SEOUL, South Korea — Global stock markets were stable Thursday as investors tried to gauge the impact of the sweeping tax reform plan unveiled by U.S. President Donald Trump, while geopolitical tensions surrounding North Korea kept confidence in check.
KEEPING SCORE: Britain’s FTSE 100 was down 0.2 percent at 7,297 while France’s CAC 40 added 0.1 percent to 5,284. Germany’s DAX advanced 0.3 percent to 12,698. Futures augured a lukewarm start on Wall Street. S&P futures and Dow futures both fell 0.1 percent.
US POLITICS WATCH: Trump and congressional Republicans proposed a $5 trillion tax plan on Wednesday, calling it much-needed relief for the middle class and a boost for the economy. The proposal would deeply cut taxes for corporations from the current 35 percent to 25 percent and simplify the tax system, while nearly doubling the standard deduction used by most Americans. The plan was widely expected by investors but with negotiations ahead, the final picture of the tax plan is unclear.
THE QUOTE: “While the impact from the new framework on Asian markets remains debatable with repatriation of offshore earnings one to expect, investors will likely look to the improvement it may bring to U.S. companies and in turn stock market in the near term,” said Jingyi Pan, a market strategist at IG in Singapore.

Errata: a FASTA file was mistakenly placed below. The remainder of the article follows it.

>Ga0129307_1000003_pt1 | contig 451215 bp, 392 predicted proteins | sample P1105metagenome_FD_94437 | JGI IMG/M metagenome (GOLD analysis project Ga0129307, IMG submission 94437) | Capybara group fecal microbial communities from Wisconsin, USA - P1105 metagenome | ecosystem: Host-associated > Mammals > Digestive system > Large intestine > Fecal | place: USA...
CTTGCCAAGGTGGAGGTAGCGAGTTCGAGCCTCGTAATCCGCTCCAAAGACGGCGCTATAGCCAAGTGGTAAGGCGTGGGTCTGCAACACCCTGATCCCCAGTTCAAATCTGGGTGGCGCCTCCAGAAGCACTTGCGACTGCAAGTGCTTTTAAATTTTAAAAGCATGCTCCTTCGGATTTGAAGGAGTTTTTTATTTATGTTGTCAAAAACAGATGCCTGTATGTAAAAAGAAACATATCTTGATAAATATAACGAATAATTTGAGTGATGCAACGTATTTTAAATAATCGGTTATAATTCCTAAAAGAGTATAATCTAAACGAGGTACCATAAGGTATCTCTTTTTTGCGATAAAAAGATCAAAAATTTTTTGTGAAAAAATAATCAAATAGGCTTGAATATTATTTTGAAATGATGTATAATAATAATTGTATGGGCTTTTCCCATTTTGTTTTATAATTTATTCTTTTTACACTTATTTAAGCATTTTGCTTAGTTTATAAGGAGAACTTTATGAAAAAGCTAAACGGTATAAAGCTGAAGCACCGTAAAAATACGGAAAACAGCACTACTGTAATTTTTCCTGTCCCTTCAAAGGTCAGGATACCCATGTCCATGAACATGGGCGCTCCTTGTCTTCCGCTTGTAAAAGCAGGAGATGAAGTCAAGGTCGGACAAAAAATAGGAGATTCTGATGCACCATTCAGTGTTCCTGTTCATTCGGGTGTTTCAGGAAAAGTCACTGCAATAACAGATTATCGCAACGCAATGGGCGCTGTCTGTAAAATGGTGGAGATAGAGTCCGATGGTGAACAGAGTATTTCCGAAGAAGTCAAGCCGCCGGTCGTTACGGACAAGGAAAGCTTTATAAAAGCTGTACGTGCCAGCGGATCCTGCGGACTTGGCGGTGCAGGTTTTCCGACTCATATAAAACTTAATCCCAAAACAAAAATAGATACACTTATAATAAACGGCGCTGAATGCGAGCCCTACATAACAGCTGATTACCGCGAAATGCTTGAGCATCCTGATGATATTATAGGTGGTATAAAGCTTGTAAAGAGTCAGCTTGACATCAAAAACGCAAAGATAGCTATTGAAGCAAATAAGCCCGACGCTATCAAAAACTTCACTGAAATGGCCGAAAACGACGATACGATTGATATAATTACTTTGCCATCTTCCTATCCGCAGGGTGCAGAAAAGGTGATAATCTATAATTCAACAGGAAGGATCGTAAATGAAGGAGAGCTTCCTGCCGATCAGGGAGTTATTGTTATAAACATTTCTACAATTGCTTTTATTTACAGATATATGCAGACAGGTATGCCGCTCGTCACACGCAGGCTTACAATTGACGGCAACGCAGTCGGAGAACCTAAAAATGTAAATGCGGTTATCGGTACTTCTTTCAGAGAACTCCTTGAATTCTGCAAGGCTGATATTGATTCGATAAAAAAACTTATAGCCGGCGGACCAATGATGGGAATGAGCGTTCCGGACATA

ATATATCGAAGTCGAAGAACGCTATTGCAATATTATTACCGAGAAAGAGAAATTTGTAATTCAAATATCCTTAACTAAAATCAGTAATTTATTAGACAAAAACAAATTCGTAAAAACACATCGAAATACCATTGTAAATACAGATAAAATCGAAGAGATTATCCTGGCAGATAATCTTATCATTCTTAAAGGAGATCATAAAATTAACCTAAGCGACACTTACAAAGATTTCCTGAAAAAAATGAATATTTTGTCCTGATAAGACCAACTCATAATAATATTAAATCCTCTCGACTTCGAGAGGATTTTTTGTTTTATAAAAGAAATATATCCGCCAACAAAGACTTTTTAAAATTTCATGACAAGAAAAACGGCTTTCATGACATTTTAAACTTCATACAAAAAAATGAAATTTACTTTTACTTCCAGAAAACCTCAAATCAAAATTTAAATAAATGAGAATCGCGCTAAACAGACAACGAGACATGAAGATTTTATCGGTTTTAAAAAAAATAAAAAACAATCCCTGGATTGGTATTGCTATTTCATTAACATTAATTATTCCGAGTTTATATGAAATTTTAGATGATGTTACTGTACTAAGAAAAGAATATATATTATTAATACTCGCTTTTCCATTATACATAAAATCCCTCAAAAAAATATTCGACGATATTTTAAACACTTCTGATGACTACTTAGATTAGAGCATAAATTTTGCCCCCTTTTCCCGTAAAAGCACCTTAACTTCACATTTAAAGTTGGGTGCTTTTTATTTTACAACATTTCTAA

ASIA’S DAY: Asian markets finished mixed. Japan’s Nikkei rose 0.5 percent to 20,363.11 and Australia’s S&P/ASX 200 added 0.1 percent to 5,670.40. In South Korea, the Kospi finished flat at 2,373.14. But Hong Kong’s Hang Seng index slipped 0.8 percent to 27,421.60 and China’s Shanghai Composite Index fell 0.2 percent to 3,339.64. Stocks in Southeast Asia were mixed.
CHIP DEAL: Asian chipmakers involved in Toshiba’s chip unit sales gained ground after a consortium of companies from Japan, South Korea and the United States disclosed that it will purchase the struggling Japanese tech company’s memory chip business. Shares of South Korean chipmaker SK Hynix Inc., which is part of the consortium that also includes Bain Capital Private Equity and Apple, rose 1 percent. Toshiba Corp.’s stock jumped 2.3 percent.
OIL: Benchmark U.S. crude rose 51 cents to $52.65 per barrel on the New York Mercantile Exchange. The contract added 26 cents to close at $52.14 a barrel on Wednesday. Brent crude, the standard for international oil prices, gained 41 cents to $58.31 per barrel in London.
CURRENCIES: The dollar fell to 112.62 yen from 112.82 yen. The euro rose to $1.1772 from $1.1750.